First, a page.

Bookbuzz author blog: Frances Hardinge - Who wants to embroider when you can dig up prehistoric monsters?
Published on: 16 September 2016 Author: Frances Hardinge
The Lie Tree is the story of Faith, daughter of a Victorian clergyman, whose appetite for science has been whetted by the books in her father's library.
She is fascinated by natural history and the study of ancient bones, but everywhere she turns she meets discouragement. After all, how could the poor little female brain cope with scientific matters?
Rather well, as it turns out.
Back in Victorian times, the scientific world was filled with rich, respectable gentlemen, and there might as well have been a sign saying 'No Girls Allowed' hanging on the door. Despite this, some women fought their way in, and became archaeologists, palaeontologists (experts on bones) and natural scientists. They weren't taken seriously, and a lot of the time they were ignored and excluded. They didn't get the same education as the men, and they weren't always given credit for their findings. But they battled on anyway, and made important discoveries.
Mary Anning was a poor cabinetmaker's daughter, who began fossil-hunting in Devon when she was a little girl. She became very, very good at it.
It was dangerous work, because Mary had to venture under treacherous, over-hanging cliffs that tended to drop rocks on people (she was once almost killed in a landslide). In spite of this she discovered a whole new species, the Ichthyosaurus, and also found a pterodactyl, important fish fossils, a complete plesiosaur and many, many more.
Although she became a major expert on fossils and geology, Mary wasn't allowed to join the important scientific societies because she was a woman. Many of the great male scientists of that time visited her, eager to learn from her and buy her fossils. But when they went on to publish papers about her finds, a lot of them didn't mention her at all.
Mary Buckland was the wife of Dean William Buckland, one of the most famous scientific minds of the time. (He was also very eccentric. Occasionally he served guests mouse-on-toast, and once he apparently ate the pickled heart of a French king, just to see what it tasted like.)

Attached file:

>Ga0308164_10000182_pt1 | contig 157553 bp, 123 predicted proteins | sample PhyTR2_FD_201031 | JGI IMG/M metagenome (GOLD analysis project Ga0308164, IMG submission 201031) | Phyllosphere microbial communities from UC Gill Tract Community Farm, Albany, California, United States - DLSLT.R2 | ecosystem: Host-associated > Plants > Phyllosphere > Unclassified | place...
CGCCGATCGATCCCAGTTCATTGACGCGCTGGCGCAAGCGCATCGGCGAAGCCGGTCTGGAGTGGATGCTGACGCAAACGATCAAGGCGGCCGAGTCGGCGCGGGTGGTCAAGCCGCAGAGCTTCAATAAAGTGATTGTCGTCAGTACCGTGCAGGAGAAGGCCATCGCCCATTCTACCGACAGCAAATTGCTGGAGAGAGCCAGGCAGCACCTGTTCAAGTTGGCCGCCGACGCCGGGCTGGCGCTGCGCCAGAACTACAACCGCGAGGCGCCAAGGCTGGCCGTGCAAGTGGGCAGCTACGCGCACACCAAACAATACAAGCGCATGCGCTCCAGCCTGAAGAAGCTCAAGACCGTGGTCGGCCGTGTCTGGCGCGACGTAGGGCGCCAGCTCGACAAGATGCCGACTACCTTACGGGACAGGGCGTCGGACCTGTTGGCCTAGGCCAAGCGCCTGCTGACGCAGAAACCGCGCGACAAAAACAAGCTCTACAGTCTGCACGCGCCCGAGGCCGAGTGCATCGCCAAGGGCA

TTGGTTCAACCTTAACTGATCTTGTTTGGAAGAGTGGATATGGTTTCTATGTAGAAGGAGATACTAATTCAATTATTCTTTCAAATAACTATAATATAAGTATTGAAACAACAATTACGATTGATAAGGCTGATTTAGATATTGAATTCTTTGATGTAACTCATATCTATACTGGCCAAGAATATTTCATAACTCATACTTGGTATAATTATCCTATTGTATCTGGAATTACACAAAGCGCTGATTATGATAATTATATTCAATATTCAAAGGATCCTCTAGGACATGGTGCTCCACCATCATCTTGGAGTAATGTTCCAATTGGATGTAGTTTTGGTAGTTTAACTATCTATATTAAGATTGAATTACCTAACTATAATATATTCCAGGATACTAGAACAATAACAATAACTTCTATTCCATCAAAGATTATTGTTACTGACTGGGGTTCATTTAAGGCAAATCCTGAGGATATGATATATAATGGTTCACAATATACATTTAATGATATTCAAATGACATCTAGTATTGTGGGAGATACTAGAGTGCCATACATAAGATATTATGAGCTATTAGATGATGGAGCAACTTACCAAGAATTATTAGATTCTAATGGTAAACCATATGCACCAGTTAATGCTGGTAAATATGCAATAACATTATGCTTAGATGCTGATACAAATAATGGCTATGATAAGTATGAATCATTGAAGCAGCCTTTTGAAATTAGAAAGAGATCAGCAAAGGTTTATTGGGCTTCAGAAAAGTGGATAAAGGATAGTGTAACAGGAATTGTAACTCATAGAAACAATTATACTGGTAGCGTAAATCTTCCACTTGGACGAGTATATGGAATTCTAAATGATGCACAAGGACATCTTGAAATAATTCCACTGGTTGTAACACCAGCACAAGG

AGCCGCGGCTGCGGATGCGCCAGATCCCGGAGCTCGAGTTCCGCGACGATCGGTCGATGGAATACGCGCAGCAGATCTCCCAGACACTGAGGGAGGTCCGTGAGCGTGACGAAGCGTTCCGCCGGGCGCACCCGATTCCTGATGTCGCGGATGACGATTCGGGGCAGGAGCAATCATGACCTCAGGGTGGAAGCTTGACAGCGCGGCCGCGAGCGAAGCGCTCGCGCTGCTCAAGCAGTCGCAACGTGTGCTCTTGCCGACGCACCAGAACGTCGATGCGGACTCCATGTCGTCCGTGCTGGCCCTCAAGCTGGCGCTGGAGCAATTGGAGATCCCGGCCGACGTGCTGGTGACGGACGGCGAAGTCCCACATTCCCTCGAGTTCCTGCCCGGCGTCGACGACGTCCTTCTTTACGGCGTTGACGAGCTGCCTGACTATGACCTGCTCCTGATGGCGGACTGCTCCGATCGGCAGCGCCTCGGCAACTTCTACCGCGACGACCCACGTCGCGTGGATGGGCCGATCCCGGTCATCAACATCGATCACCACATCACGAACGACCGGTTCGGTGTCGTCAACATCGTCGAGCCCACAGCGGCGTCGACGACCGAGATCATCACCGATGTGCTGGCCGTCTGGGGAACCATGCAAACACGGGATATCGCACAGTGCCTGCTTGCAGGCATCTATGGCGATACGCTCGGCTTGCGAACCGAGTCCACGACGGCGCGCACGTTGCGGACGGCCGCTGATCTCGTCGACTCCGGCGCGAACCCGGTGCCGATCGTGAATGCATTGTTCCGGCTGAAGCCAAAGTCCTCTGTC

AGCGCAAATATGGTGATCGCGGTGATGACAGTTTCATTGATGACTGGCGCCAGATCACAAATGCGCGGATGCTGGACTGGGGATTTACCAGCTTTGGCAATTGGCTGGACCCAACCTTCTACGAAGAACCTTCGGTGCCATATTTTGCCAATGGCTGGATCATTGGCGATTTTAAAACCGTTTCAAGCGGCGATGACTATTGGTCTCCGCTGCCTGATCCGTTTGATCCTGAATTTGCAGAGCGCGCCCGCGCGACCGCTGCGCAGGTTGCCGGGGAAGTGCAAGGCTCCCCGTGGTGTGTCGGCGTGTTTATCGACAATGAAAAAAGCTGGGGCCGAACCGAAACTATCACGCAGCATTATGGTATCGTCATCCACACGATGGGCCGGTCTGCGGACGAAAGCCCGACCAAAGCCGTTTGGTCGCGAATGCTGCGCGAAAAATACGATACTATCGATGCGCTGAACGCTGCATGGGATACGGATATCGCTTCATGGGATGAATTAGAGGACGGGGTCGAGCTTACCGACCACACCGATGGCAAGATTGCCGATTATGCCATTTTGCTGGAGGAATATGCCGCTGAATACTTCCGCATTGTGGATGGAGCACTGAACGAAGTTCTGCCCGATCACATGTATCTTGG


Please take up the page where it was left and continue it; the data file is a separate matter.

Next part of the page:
Mary was a gifted fossil geologist in her own right. She threw herself into assisting her husband with his work, taking part in experiments, sketching exciting discoveries and even helping him write his papers. Even now, it's hard to tell where his work ends and hers begins.
Then there's the swashbuckling Jane Dieulafoy.
Jane was a French archaeologist, explorer, historian, journalist, photographer and author. She was also a deadly sharpshooter, fought in the French army, and wore men's clothing because it saved her time and trouble. (Cross-dressing was considered shocking at the time, and was usually illegal in France!)
According to one story, Jane once found herself attacked by eight nomads whilst in Persia. Instead of panicking, she pulled out both her pistols, and declared: 'I have fourteen bullets to use on you; go and fetch six more of your friends.' She successfully held them at bay until reinforcements arrived.
Her husband Marcel seems to have been rather splendid too, respecting Jane as an equal and giving her credit for her part in their work. Together they travelled the world, found ancient treasures, fought in wars side by side, and had the sort of adventures you just couldn't make up.
Fortunately, amazing women like these are being rediscovered. For example, the Trowelblazers project is finding out about many little-known female archaeologists, palaeontologists and geologists of the past - women who spent their lives digging into the world to find out how it worked.
There's a lot more of them than you might think!
Check out Frances' book
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